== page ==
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(THE CONVERSATION) Military veterans have a higher unemployment rate than nonveterans, according to federal statistics. One reason may be that when veterans seek civilian jobs, they often face stereotypes from hiring managers. But another set of stereotypes may come into play as well: Veterans fall prey to their own preconceptions about certain types of jobs, and miss out on promising opportunities.
Research I conducted with K.D. Joshi from Washington State University found that many veterans are well-qualified for work in the information technology sector – a wide and diverse range of computer- and communications-related jobs. But large numbers of veterans hold stereotypes that discourage them from seeking IT employment, depriving companies of skilled employees and veterans of meaningful and rewarding work.
Fortunately, this problem can be corrected, and relatively easily, if veterans and those who serve them work together.
Veterans have the skills
We wanted to understand what influenced the decisions of military veterans with various types of disabilities about whether to pursue IT careers in civilian life after their time in uniform. To begin, with the help of retired Marine lieutenant colonel Kimberly Graham, now a job-training consultant, and veterans affairs offices at four universities, we asked 297 military service members and veterans, all with disabilities, a series of open-ended questions about post-military careers. Some of them were searching for work, while others were either still in the service or in college – but would be looking for jobs upon completion.
Our questions included whether they had ever considered a career in information technology, and their thoughts about how their disabilities affect their interest in pursuing an IT career. We also asked them how they thought their military training and experiences might help or hinder their success if they did get an IT-related job.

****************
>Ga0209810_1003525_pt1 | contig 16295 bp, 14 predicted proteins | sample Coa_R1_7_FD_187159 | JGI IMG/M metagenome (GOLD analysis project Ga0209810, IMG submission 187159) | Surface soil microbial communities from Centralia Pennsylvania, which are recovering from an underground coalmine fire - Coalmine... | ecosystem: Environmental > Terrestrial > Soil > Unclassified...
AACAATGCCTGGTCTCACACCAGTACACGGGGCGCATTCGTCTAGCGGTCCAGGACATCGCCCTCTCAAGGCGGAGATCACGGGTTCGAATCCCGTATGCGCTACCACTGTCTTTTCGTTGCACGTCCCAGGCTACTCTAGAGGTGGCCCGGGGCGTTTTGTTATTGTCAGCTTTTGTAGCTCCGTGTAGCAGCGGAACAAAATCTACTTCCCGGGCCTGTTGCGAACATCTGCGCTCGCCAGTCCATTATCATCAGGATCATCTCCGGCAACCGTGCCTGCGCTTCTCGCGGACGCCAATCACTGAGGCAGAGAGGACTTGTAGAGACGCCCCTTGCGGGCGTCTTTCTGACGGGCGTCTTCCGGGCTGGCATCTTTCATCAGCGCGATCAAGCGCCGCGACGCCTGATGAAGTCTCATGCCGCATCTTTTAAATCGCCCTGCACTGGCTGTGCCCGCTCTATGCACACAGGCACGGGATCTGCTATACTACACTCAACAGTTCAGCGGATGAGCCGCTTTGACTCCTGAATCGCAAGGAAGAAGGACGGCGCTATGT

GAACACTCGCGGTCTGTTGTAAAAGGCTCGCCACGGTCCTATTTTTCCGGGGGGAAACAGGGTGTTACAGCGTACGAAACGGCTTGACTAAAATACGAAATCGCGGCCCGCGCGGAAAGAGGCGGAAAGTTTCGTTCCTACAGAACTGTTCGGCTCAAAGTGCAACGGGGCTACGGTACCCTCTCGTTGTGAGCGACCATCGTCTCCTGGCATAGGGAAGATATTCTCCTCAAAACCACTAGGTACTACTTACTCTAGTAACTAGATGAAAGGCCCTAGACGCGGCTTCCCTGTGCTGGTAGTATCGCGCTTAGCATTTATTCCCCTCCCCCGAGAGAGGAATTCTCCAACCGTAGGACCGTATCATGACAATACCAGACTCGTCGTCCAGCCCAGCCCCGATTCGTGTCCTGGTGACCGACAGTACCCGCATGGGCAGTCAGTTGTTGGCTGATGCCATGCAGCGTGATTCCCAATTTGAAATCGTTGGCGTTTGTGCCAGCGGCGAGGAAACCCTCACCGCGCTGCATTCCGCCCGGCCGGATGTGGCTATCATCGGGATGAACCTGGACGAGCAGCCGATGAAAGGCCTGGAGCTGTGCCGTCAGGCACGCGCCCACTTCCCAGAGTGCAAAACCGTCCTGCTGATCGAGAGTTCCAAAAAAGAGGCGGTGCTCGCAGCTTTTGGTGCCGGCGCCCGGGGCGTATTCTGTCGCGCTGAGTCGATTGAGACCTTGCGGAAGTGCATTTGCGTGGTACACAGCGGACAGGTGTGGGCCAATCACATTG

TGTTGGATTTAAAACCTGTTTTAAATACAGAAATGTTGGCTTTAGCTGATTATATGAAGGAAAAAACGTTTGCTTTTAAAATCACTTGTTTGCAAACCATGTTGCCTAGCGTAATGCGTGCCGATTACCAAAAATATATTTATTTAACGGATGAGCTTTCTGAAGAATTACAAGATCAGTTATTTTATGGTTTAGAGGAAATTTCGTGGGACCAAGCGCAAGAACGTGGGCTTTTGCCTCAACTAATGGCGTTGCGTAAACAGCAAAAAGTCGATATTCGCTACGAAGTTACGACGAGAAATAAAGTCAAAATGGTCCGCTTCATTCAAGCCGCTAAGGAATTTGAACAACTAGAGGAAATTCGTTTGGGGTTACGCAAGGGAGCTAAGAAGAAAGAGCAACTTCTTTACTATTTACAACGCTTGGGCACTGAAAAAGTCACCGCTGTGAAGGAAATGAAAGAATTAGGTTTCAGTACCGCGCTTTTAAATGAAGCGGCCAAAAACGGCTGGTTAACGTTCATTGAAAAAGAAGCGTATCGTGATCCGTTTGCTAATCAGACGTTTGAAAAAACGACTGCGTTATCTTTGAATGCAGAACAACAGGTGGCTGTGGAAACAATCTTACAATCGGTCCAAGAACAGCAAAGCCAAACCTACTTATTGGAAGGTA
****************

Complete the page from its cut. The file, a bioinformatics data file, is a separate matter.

We learned that these veterans had many skills and abilities that would serve them well in various IT fields. The military is good at teaching people about leadership, management, problem solving, teamwork and handling stressful situations.
Some positive views
But we also found that they had stereotypes about what kinds of jobs were available. Some of the respondents were interested in IT work, either since their youth or as a result of their military experience. For example, one told us, “I am currently working in military intelligence. I plan to work in cyber intelligence after leaving the military.”
Still others had begun to consider a career in IT as a result of their disabilities, telling us, “It is a good field for people with hearing disability,” “I suffer from generalized anxiety disorder with panic. It is easier to interact with a computer than with people,” and “It is less strenuous than [my former job of] being a construction electrician.”
Many negative views
Many of the people we questioned revealed stereotypes about IT work. “I would rather work with people,” one respondent told us. This reflects the misconception that IT professionals sit in front of computer screens all day and do not interact with people. That is true of some jobs, but not all of them.